The amount of debt they are carrying is likely to be the key determinant in whether landlords retain or sell their residential investment properties under the new tax rules announced by the Government last week, which will make mortgage interest a non-deductible expense.
There has been plenty of huffing and puffing about the changes since they were announced but to see how they could affect investors in the real world, interest.co.nz looked at their potential impact on a fairly typical rental property in Auckland.
It was a one bedroom apartment in the Sugartree Prima building, high on the Union St ridge on the fringe of the CBD.
This was a fairly new development about three years old and the apartment had a floor area of 50 square metres and came with a car park, so could appeal to both investors and owner-occupiers, particularly first home buyers.
It was rented for $520 a week, which gave a potential gross rental income of $27,040 a year and when it was auctioned by Ray White City Apartments on March 18, a week before the tax changes were announced, it sold under the hammer for $491,000.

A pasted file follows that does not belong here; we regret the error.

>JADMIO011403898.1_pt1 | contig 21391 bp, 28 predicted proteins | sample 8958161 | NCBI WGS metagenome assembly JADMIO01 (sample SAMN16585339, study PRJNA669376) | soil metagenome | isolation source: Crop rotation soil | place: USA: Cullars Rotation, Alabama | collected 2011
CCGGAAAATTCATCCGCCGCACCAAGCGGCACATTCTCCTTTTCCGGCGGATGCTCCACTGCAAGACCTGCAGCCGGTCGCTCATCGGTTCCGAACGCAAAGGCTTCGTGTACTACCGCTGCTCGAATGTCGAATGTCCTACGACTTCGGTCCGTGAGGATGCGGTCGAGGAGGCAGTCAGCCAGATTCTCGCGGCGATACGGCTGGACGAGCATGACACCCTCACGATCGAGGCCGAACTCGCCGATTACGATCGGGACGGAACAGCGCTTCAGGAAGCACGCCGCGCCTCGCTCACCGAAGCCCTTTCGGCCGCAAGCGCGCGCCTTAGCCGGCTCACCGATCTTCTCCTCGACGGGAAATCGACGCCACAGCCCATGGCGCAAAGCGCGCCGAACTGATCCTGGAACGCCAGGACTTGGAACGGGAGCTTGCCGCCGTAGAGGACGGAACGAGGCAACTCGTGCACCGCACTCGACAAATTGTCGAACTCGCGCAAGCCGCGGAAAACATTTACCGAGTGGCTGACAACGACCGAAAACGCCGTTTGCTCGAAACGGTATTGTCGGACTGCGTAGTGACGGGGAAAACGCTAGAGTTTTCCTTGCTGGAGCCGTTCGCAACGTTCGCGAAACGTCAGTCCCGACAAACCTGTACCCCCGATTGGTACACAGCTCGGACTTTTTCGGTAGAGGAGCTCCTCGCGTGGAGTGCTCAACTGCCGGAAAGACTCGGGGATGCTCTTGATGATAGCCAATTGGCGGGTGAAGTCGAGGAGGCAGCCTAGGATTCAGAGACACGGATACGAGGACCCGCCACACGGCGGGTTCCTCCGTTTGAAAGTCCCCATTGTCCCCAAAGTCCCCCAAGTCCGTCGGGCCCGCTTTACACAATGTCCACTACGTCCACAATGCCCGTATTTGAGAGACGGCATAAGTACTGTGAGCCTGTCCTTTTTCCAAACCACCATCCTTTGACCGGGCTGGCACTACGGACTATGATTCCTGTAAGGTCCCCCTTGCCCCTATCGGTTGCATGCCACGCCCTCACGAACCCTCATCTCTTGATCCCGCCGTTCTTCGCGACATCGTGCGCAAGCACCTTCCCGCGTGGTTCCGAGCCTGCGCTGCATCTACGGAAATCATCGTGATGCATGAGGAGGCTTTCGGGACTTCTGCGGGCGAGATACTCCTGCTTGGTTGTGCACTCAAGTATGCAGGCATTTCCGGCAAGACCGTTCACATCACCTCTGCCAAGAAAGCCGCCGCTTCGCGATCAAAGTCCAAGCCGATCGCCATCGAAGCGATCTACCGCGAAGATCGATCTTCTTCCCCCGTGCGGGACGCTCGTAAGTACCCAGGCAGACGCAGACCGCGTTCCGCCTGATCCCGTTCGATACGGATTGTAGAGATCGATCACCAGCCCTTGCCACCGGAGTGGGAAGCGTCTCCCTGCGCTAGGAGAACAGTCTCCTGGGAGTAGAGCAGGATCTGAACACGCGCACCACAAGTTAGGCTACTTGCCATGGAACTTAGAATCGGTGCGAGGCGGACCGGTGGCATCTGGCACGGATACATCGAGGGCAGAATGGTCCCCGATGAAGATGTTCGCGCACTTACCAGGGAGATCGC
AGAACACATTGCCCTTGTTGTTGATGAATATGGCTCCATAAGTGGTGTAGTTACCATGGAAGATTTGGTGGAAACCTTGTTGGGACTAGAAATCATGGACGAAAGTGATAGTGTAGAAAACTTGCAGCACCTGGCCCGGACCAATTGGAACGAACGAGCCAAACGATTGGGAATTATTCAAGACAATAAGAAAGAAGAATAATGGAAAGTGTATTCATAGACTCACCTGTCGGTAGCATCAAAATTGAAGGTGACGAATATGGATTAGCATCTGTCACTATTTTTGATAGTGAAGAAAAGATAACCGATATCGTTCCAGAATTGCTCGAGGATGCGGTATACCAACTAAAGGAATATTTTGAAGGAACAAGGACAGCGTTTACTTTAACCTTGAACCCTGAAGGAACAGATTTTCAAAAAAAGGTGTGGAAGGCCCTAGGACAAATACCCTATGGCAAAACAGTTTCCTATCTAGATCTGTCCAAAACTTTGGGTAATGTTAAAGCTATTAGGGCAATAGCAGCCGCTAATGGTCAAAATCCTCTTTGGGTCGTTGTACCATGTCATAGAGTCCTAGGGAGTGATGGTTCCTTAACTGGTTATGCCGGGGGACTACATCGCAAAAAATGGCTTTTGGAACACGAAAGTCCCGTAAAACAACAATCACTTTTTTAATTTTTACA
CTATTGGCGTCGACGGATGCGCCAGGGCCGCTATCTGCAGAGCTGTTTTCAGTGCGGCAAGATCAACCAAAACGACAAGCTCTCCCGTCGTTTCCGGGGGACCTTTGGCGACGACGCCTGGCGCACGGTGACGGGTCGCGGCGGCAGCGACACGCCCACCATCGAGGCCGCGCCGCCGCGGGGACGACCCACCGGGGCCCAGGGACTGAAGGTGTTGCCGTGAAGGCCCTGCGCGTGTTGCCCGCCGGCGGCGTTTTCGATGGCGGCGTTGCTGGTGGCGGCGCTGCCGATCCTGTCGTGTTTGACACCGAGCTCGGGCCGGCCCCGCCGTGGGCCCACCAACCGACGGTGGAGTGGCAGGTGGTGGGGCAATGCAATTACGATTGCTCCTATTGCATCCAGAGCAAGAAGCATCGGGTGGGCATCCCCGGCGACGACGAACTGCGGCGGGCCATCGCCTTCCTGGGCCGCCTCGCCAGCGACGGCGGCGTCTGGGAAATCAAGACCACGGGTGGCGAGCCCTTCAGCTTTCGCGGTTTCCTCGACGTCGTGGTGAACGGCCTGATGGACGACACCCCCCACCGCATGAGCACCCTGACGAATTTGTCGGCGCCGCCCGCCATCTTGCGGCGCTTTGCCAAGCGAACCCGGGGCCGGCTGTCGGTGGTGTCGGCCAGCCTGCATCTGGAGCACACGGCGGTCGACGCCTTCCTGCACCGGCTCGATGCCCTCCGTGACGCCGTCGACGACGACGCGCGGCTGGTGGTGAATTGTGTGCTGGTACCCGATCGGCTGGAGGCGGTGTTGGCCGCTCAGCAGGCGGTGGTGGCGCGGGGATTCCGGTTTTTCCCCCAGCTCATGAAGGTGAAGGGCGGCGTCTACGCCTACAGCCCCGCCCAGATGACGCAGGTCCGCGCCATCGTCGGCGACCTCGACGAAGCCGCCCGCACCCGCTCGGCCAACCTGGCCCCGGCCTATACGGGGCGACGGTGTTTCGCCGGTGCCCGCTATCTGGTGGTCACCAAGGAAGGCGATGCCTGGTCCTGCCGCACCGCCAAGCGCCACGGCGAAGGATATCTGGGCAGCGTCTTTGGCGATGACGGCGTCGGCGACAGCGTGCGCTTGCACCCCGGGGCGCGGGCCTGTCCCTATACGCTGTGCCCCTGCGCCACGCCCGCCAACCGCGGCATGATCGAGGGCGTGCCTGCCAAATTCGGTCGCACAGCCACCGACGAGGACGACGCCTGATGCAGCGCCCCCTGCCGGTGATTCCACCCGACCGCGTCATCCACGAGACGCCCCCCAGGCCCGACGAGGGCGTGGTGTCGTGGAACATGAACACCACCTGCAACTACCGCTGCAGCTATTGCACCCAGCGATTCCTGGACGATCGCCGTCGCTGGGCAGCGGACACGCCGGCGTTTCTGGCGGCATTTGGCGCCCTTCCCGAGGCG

For illustrative purposes, let's assume an investor was able to purchase it with a 20% deposit ($98,200), which would have been possible up until the end of February when Loan to Valuation Ratio restrictions were re-introduced by the Reserve Bank.
That would require a mortgage of $392,800 and the payments on that would have been about $18,694 a year (at 2.53% with a 30 year term).
On top of that the landlord would have to pay $1600 a year in rates and $4194 in body corporate fees, taking the major outgoings to $24,488 a year.
That would leave free cash flow of just $2552 a year, out of which would have to come any incidental expenses.
If the property became vacant for a period of time that would reduce the free cash flow as well.
So under that scenario, the property probably wouldn't be generating much, if anything, in the way of cash, and that's before taking tax into account.